"Kusina" = Kitchen; "Manang" = older sister

A Filipina's unabashed chronicle of her adaptations in the American kitchen. Includes step-by-step photos on how to make pan de sal, ensaymada, pan de coco, siopao, hopia, pandelimon, pianono, atsara, crema de fruta,etc., and if you are lucky, you will find videos too!

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Friday, February 27, 2015

BIKO with PIRURUTONG - Manang's version

I made sweet black rice SOAP recently using the rice washing of pre-soaked pirurutong (black rice). For the strained soaked sweet black rice itself, I added that to the white sweet rice and made biko with just a slight hint of sweetness. Approved by my sons.

This is my (Manang's) version using the coconut products I usually have at home. Please note that this is not using all pirurutong. Rather, I used a little pirurutong to add texture to the typical biko made with sweet white rice.

3 handfuls of sweet black rice (pirurutong), soaked in plain water overnight, then drained - amount depends on how much you want; this will not get as soft as white rice, but will give a contrast in texture; a bit chewy
3 cups sweet white rice
1 can coconut milk

Cook as you would regular rice in the rice cooker. How much water you add will depend if you want the white rice to still be whole or almost paste-like. We like them almost paste-like.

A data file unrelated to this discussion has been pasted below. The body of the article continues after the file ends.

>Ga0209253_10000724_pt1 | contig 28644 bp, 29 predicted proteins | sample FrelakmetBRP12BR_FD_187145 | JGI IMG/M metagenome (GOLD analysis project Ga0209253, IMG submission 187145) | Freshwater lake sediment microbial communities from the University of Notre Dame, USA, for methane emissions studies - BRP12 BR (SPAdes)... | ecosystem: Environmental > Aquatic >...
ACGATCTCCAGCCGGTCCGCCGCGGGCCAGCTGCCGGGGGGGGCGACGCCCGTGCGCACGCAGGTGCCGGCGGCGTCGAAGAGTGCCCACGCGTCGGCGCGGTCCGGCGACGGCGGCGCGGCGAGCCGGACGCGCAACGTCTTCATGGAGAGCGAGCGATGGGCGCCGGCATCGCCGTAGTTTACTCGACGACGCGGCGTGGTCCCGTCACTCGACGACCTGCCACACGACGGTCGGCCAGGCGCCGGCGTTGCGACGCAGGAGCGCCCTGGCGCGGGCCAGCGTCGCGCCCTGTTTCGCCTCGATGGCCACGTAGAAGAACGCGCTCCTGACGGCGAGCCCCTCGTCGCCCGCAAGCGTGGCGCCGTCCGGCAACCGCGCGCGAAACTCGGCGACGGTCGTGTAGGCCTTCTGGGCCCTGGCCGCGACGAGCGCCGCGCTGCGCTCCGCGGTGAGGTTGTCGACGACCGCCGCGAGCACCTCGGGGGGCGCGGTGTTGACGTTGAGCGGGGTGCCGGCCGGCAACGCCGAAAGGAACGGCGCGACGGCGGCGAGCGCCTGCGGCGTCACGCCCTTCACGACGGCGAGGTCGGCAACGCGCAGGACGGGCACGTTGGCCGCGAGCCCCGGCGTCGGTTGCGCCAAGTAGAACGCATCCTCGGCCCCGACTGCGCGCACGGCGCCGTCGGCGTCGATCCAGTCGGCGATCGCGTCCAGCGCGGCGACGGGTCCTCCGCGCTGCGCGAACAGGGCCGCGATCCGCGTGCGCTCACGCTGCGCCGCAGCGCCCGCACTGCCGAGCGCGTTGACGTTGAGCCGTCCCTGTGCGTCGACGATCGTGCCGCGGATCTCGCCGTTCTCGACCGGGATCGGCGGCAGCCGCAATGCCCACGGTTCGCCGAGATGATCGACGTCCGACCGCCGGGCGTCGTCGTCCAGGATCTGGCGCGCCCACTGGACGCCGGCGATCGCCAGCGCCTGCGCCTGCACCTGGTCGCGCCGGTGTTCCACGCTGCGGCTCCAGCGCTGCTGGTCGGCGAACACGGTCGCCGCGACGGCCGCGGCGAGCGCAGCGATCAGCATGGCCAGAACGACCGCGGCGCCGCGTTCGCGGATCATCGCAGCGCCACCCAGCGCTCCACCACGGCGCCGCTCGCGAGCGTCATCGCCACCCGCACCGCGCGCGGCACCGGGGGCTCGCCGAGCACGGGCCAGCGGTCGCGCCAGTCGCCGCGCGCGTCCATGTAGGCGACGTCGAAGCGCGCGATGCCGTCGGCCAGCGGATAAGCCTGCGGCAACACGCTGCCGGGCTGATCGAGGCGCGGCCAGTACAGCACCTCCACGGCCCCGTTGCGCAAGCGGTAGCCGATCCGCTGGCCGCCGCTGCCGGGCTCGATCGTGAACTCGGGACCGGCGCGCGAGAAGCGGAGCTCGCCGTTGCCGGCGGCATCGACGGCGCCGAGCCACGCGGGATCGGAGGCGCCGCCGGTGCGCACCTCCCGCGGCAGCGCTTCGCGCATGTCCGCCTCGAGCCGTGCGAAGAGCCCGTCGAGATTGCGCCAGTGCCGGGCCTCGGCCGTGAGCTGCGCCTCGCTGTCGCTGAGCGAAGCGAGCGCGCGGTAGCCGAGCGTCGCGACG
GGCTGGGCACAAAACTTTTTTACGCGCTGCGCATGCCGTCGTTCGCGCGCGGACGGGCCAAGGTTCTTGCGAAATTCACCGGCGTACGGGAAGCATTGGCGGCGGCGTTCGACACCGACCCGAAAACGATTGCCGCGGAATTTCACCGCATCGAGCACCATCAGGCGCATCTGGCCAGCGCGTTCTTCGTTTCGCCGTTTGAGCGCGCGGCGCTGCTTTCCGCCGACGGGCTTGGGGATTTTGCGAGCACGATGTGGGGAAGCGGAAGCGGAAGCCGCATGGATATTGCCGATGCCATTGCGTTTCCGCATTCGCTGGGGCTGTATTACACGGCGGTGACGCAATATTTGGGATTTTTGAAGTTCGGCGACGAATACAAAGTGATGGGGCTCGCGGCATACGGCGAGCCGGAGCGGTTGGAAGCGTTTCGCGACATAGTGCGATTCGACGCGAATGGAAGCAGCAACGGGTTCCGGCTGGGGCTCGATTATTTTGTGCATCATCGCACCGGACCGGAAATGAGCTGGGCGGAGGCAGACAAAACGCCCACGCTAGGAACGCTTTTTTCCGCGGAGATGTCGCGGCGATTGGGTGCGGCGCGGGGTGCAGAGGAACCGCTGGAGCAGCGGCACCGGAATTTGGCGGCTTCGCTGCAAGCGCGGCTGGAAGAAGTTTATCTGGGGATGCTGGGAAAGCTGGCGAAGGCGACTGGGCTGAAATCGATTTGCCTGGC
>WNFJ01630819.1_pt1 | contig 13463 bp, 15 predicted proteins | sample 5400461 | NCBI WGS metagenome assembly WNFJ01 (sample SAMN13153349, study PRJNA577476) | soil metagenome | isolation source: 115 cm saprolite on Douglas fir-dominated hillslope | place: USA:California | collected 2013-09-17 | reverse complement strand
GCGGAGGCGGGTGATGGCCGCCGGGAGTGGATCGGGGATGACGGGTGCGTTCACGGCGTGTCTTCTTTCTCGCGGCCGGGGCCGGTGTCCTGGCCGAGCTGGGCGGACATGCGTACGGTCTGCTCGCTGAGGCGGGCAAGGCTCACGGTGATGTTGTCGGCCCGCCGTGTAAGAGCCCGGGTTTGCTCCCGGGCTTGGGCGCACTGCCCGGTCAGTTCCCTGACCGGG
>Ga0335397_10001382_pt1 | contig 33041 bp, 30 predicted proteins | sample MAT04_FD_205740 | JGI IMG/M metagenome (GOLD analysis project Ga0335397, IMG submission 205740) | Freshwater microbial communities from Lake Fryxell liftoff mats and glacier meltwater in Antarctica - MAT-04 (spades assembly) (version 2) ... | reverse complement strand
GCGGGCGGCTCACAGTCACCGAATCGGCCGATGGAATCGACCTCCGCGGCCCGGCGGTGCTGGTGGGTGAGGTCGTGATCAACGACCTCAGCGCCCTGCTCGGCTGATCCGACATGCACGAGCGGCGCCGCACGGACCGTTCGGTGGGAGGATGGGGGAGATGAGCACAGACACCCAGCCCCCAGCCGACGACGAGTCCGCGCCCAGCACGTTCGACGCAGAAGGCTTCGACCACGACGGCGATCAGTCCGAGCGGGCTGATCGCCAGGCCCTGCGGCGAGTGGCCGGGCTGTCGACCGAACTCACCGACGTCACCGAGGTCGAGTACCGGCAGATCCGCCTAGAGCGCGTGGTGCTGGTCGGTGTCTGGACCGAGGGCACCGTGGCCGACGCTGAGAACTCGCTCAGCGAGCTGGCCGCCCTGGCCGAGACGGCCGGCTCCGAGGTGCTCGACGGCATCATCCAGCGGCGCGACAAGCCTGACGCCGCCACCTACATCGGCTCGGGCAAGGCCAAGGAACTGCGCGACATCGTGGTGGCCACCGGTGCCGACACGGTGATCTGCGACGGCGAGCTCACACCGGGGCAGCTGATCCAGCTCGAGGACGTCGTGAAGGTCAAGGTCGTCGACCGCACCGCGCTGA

3 T coconut oil
1/2 to 1 cup brown sugar (or coconut crystals if you have that. I have run out.)

Once done cooking, melt some VCO (virgin coconut oil) in a pan. Around 3 T will be good (you may want to increase to make sure you coat your biko nicely. Coconut oil is healthy anyway.) Mix well. Sprinkle brown sugar onto the rice as you mix. Taste and keep adding until it is sweet enough to your taste. Pack into a baking pan (8x10 or 8x8 depending on how thick you want it).

TOPPING INGREDIENTS (double if you want thicker coat of topping; I just winged this. You can, too. And you can taste first before you pour on top):
3 T of brown sugar (or coconut crystal)
3 T coconut cream concentra (aka coconut butter)
3 T water (or enough to melt the brown sugar and incorporate the cream to make a nice consistency like syrup)
Mix water and sugar first. Add the coconut cream and mix with a whisk to make smoother. Does not have to be smooth; just need to break up the coconut cream concentrate.
Once pourable like syrup, distribute evenly over the top of the biko. It does not matter if you have spots that have no covering, since the coconut cream concentrate will melt like oil and the sugar also will caramelize and melt with the heat.
Broil on low for 15 mins.
For more pics and details, click on the following album:

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